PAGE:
Millennials have grown accustomed to the instant gratification offered by the digital universe that has informed their lives. They put a premium on speed and efficiency, and as countless comedians have joked, those two words are not often associated with the U.S. Postal Service.
When it comes to Millennials and the U.S. Postal Service, you might as well be talking about such outdated notions as seeing a movie in a movie theatre or watching a TV show when it actually airs. The U.S Postal Service does not quite lend itself to the multitasking, instant gratification Millennial mindset, according to a new survey of affluent investors conducted by Spectrem’s Millionaire Corner.
The post office, once trumpeted by Franklin Delano Roosevelt’s administration to be “the one concrete link between every community of individuals and the Federal government,” is, as we know it at risk.
The financially-beleaguered U.S. Postal Service just last week defaulted on a $5.6 billion payment for future health benefits. Last July, the agency announced it was considering closing 3,700 post offices across the country--the largest downsizing in its history—in a bid to save $200 million a year. Earlier this year there was talk of suspension of Saturday delivery.
And it’s not that Millennials would not feel the impact if postal service were discontinued. On a scale between 0 and 100, with 0 equaling “no impact” and 100 equaling “big impact,” Millennials and Gen Xers under 40 ranked 60.52. In comparison, Baby Boomers ages 51-60 ranked the issue 62.99 and those over 60 ranked it 65.81.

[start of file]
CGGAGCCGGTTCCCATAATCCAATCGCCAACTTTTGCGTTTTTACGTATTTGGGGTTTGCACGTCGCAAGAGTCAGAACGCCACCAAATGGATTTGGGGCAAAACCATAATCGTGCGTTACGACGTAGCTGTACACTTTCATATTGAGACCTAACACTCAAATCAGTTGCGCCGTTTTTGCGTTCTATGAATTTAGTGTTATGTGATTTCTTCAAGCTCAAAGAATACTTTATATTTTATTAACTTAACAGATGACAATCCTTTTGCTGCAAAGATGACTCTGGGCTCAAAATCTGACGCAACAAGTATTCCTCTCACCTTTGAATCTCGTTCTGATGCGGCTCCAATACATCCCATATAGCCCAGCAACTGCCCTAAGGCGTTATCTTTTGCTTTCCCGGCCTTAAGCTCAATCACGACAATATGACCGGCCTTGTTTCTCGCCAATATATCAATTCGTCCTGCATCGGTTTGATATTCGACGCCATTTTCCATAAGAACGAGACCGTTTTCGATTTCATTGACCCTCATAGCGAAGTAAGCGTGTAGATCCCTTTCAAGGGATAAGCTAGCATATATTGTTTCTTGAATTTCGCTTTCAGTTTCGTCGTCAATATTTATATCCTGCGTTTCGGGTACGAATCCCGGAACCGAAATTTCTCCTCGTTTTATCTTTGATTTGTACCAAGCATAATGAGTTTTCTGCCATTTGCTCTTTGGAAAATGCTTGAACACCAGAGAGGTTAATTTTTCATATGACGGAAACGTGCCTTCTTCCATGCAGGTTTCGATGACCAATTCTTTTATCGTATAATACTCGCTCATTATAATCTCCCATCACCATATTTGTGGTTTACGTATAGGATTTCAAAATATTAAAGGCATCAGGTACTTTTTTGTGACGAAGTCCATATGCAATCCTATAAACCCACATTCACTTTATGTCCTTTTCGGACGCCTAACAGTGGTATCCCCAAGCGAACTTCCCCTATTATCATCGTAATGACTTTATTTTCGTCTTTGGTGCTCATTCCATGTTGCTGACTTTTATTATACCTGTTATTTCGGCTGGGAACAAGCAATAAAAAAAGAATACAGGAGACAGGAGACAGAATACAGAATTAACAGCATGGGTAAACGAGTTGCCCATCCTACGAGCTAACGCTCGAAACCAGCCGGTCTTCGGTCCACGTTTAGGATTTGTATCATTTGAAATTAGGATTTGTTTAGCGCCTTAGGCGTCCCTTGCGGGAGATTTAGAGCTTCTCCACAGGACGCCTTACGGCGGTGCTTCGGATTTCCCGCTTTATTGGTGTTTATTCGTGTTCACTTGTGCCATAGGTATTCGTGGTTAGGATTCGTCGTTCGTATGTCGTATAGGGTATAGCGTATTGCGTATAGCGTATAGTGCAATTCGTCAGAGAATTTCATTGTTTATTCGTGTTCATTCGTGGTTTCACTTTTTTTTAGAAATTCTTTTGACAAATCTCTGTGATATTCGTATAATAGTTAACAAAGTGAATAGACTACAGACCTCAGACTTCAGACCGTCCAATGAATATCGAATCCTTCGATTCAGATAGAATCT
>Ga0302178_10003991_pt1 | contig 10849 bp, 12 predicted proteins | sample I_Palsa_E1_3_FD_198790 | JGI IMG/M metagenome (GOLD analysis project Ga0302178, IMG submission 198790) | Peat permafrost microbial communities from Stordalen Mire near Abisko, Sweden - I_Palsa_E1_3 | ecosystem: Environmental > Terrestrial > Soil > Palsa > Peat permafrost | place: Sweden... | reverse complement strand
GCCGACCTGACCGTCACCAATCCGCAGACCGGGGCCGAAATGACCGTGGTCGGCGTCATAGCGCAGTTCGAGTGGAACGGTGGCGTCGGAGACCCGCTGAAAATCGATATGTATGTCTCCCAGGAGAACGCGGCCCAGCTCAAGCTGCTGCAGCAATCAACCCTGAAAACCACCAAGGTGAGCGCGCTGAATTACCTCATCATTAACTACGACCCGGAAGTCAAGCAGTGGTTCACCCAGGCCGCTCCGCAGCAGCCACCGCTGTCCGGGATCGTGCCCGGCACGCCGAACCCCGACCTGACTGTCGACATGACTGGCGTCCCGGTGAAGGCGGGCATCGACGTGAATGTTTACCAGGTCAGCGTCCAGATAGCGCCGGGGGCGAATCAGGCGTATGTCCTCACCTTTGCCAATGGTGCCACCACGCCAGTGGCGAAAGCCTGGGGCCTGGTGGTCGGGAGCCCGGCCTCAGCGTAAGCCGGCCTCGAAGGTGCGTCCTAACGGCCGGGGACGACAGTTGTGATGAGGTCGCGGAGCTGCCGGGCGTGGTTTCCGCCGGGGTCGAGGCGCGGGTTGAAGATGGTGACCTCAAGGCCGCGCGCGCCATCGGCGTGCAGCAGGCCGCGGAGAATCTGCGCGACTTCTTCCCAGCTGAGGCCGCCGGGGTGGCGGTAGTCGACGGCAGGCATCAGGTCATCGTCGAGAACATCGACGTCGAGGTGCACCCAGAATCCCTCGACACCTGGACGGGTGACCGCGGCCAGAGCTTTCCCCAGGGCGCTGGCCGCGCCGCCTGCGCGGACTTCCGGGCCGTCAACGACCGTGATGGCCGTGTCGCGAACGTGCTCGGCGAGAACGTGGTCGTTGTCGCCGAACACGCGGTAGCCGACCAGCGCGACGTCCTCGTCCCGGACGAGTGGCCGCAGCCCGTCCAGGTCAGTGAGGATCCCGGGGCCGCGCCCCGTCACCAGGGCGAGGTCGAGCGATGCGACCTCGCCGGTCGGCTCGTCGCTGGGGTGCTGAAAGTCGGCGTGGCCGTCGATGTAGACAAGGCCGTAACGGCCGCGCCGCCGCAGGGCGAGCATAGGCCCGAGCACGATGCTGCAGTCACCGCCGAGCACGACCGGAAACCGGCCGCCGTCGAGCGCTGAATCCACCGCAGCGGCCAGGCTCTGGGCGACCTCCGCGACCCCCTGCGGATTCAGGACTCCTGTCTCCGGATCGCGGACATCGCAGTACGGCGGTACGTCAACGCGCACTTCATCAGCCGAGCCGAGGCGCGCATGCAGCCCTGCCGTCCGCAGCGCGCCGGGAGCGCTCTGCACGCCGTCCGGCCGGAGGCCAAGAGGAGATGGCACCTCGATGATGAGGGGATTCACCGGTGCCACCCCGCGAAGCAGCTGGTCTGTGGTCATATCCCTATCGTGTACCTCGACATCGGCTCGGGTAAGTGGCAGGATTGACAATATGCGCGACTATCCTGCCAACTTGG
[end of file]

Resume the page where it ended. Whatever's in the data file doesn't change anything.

But the stereotype of Millennials as “the entitled generation” conforms to their attitude toward Saturday deliver: they want it. More than one-third (36.6 percent) said it would affect them if Saturday delivery was suspended vs. 27 percent of Gen Xers and late Baby Boomers ages 41-50, 26 percent of Baby Boomers ages 51-60, and 20 percent of those over 60.
Millennials have grown accustomed to the instant gratification offered by the digital universe that has informed their lives. They are the first generation to have lived every day with the Internet. Mobile technology has made them the consummate multi-taskers, and as such, they put a premium on speed and efficiency. As countless comedians have joked, those two words are not often associated with the U.S. Postal Service.
When asked why they don’t use the postal service to mail packages, nearly half (48 percent) of Millennials and the youngest Gen Xers said that going to the post-office was too time consuming. An equal percentage complained that the lines are too long. Nearly one-third (31 percent) believe that the post office is not efficient enough.
Nearly one-fourth of Millennials (22 percent) said they had had bad experiences with the post office (hey, get in line), while 17 percent expressed a lack of trust in the post office’s ability to handle their packages.
Previous Millionaire Corner surveys find Millennials to be sanguine about 20th century fixtures. They are the most likely to have but one television set in their home (35 percent, vs. just 12 percent of Baby Boomers, the first TV generation). They are also less likely than their older counterparts to have a newspaper subscription and a landline.
Donald Liebenson writes news and features for Millionaire Corner. He has been published in the Chicago Tribune, The Chicago Sun-Times, The Los Angeles Times, Fiscal Times, Entertainment Weekly, Huffington Post, and other outlets. He has also served as a marketing writer for Chicago-based Questar Entertainment and distributor Baker & Taylor.
A graduate of the University of Southern California, he is married with a college-age son. He also writes extensively about entertainment.